The project is an initiative of Nea Smyrni municipality, a municipality located about 4 km southwest of central Athens, Greece, named so after the city Smyrna (today’s İzmir in Turkey), from where a large number of refugees arrived and settled in the Nea Smyrni area following the 1922 population exchange between Greece and Turkey.
The municipality implements this project with the support of the “Europe for Citizens” programme of the European Union.
The main goal of “SPUR” program is to highlight and assess both the value of solidarity and volunteering in the current context of economic and humanitarian crisis inside United Europe as well as to improve the conditions for civic and democratic participation of citizens providing them, as a New Spur, New forms of Societal and intercultural engagement for the enhancement of civic and democratic participation at national and European level.
These forms, away from extremist or populist movements and radicalized behaviors and beyond xenophobia, intolerance and any discrimination against the vulnerable or excluded people within EU societies and underprivileged and disadvantaged populations, which often include youngsters and people of non – EU origins:
a) Stabilize the social welfare, health, employment, education, environment, culture, etc.systems, which brutally affected in times of economic recession and poverty
b) Protect further the fundamental rights, in particular of minorities,
c) Help restore law and civil parity for a decent living,
d) Promote and foster the economy and the development and finally,
e) Consolidate the faith, to the principles and values on which the European ideal is founded, in particular of the different types of Eurosceptics, and to put forward the achievements of the United Europe and the cost of no Europe creating a new positive narrative for Europe and Europe integration.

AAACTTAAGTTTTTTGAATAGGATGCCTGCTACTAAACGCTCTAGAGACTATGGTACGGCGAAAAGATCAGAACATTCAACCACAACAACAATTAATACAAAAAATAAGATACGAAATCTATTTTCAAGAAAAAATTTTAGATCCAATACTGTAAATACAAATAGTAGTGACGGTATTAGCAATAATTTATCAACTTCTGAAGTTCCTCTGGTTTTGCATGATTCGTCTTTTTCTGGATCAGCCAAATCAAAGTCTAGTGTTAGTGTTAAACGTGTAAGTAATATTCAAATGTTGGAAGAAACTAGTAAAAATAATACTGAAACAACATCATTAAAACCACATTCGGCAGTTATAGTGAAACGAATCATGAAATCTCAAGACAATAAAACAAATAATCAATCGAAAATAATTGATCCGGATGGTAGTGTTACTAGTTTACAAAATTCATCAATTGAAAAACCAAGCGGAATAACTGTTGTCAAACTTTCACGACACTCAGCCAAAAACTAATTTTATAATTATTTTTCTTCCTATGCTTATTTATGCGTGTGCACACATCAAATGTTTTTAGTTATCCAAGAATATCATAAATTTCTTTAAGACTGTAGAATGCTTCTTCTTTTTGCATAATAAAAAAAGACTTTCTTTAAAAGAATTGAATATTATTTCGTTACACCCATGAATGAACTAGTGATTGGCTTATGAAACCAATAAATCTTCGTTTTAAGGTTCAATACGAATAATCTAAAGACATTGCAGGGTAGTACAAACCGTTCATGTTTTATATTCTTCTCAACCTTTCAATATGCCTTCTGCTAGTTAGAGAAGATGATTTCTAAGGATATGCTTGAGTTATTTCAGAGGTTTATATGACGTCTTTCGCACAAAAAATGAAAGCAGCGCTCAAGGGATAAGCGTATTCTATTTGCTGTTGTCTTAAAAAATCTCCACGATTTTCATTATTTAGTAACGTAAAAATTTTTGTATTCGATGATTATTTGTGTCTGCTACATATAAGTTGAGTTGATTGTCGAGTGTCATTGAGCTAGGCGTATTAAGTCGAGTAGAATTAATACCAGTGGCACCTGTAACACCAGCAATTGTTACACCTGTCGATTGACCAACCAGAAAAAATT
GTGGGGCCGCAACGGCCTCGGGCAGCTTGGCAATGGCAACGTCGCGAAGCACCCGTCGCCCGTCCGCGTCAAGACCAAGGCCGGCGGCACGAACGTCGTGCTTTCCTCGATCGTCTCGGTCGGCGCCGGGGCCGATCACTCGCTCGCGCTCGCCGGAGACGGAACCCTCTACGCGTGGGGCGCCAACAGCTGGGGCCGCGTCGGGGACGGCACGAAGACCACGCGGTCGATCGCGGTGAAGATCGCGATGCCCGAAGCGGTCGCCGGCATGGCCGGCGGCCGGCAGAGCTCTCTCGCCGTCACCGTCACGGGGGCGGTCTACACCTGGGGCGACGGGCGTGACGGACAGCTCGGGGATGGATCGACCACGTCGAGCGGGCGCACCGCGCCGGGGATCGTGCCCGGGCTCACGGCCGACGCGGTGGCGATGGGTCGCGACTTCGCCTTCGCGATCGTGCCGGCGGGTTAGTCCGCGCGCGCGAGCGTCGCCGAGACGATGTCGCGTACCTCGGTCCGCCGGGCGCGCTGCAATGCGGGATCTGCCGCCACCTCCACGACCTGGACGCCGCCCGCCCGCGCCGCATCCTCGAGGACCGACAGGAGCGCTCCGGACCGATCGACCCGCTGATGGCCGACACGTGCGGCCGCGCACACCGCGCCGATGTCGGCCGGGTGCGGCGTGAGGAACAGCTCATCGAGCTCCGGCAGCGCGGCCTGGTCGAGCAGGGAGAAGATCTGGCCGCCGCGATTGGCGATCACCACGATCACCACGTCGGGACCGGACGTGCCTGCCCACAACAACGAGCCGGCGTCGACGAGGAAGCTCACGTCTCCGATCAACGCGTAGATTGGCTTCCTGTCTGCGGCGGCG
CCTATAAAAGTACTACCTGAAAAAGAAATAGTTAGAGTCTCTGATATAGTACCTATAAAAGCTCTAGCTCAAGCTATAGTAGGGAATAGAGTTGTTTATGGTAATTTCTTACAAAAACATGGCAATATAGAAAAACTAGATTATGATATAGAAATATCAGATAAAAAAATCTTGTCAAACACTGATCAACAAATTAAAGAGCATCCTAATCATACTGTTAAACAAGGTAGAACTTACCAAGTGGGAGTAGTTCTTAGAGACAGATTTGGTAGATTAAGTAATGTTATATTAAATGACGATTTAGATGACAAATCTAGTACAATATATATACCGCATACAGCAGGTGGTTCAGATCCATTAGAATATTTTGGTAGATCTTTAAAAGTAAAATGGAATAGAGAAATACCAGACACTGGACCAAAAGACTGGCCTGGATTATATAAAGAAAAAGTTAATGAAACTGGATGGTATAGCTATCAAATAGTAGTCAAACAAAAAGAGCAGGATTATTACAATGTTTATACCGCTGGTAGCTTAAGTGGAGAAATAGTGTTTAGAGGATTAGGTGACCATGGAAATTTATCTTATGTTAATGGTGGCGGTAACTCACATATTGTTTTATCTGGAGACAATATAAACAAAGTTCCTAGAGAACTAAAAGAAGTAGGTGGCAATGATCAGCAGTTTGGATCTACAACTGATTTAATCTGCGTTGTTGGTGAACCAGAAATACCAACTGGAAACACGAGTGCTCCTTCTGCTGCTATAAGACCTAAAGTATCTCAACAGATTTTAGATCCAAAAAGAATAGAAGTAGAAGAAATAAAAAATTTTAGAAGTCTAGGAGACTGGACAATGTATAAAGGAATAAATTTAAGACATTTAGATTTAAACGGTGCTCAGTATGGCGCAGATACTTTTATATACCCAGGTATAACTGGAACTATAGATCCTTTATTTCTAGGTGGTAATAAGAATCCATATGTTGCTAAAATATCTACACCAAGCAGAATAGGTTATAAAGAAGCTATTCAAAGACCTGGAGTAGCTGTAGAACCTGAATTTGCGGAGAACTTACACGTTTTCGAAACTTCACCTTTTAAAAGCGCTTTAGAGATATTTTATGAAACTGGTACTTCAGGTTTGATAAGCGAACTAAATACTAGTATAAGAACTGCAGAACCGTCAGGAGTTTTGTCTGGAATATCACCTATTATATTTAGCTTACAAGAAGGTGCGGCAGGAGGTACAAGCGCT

For more information: Vanessa Kavvada ~ vannyiason
Go to: dnnspur.gr
From the foods we eat, to who we can marry, to the types of games we teach our children, the diversity of cultural practices in the world is astounding. Yet, our ability to visualize and understand this diversity is often limited by the ways it traditionally has been documented and shared: on a culture-by-culture basis, in locally-told stories or difficult-to-access books and articles.
D-PLACE, which stands for ‘Database of Places, Language, Culture, and Environment,’ represents an attempt to bring together this dispersed corpus of information. It aims to make it easy for individuals to contrast their own cultural practices with those of other societies, and to consider the factors that may underlie cultural similarities and differences.
So far, D-PLACE contains cultural, linguistic, environmental and geographic information for over 1400 human ‘societies’. A ‘society’ in D-PLACE represents a group of people in a particular locality, who often share a language and cultural identity. All cultural descriptions are tagged with the date to which they refer and with the ethnographic sources that provided the descriptions. The majority of the cultural descriptions in D-PLACE are based on ethnographic work carried out in the 19th and early-20th centuries (pre-1950).